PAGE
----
As one of our precious students passed me in the hallway she whispered softly, “I miss Scarlett”. And I shared the sentiment that I missed Scarlett too.
I remember the day Scarlett arrived so many years earlier. She was the runt of a litter of 14 puppies. There wasn’t much left that mother nature gave to the last puppy born from this large family of English Setters. She needed so much. This female puppy eventually became a member of our family and lived with us for 17 and 1/2 years and in all that time never came in heat. She was remarkable – at the same time the most valuable and the most worthless dog I have known. And we truly loved her.
She had in her blood line five national champions. The problem was – all five names were the same. The in-breeding produced an animal that nobody wanted, but us.
When the end finally came for her I could not bear the thought of losing her so I asked my dear friend and older student, Sam Latham, to bury her. And he most graciously consented. It proved to be his last of many acts of kindness to me and this school. And now Scarlett remains buried in our hearts and vibrant in our memories, with eyes still searching ours for a big hug and a kind word of welcome.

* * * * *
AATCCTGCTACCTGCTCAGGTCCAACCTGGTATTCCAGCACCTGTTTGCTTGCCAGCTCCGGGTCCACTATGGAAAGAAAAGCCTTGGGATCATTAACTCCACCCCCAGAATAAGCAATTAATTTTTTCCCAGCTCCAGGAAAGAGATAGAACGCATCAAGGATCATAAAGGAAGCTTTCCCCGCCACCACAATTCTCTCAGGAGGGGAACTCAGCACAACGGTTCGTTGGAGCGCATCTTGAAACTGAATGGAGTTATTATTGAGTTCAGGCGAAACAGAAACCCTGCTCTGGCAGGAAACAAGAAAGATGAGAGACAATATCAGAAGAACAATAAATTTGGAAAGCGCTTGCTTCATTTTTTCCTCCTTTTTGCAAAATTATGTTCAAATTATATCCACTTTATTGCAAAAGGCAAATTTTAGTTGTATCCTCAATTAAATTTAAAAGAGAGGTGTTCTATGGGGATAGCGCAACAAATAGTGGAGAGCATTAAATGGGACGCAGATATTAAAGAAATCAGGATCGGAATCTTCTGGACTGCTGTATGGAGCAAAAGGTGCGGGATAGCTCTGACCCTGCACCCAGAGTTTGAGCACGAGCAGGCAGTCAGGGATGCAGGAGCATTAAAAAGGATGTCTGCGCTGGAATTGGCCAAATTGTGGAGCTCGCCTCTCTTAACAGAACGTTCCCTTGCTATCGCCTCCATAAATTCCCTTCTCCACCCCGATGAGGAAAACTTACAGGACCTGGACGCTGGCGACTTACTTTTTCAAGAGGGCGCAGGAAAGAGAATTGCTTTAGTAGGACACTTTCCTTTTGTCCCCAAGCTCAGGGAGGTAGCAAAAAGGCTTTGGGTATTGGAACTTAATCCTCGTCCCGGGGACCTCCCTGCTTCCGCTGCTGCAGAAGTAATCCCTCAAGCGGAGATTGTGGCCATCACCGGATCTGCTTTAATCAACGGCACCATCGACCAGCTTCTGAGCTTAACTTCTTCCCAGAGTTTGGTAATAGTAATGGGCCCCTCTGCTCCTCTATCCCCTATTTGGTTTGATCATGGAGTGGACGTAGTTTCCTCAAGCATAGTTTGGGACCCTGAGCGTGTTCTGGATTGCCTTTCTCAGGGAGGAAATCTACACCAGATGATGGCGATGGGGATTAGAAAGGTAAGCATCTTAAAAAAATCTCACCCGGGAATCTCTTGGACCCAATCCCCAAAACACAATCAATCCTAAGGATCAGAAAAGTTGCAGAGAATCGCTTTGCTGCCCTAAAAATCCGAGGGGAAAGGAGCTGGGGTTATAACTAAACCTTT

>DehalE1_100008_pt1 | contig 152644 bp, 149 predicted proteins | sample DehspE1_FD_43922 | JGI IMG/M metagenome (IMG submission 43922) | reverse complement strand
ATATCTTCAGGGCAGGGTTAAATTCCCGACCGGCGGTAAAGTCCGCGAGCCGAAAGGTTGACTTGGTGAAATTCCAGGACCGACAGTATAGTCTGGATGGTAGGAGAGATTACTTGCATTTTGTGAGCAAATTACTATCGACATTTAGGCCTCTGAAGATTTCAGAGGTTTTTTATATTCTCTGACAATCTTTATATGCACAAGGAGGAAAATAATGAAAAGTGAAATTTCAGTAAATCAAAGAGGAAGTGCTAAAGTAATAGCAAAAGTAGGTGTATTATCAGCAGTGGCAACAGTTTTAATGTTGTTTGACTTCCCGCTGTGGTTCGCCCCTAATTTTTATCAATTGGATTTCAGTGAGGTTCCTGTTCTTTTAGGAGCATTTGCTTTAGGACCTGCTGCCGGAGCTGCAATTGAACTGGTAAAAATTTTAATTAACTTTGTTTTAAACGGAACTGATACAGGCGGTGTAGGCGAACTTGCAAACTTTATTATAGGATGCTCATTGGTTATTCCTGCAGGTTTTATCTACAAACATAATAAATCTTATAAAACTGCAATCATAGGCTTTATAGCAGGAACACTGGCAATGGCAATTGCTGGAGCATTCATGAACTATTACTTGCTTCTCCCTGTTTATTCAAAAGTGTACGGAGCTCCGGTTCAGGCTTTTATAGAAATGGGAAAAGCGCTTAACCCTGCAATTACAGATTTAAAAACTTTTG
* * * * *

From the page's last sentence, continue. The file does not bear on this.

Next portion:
Life provides us with a few moments, precious moments, to capture a reflection of real love. And today I share one of those with you in the photograph of Scarlett with one of her many friends. The student is Katy and she is the student that brought tears to my eyes yesterday with the softly spoken and gentle words, “I miss Scarlett”.
Well, I miss her too.
Our friends, be they large or small, children or pets, wild ducks or even a small spider hard at work spinning a intricate web, teach us so much about love and laughter and life. They teach us to greet each day with joy, to have fun and play and savor the the flavors of life. And importantly, teach us to be kind. They are among life’s greatest teachers. And the greatest lesson they offer is to love one another unconditionally.
Scarlett, in her dying breath, as I held her in my trembling arms, taught me one last lesson – that life is brief at best. We need to open up our arms and never pass by any living creature without sharing a moment of joy, for tomorrow may never come again.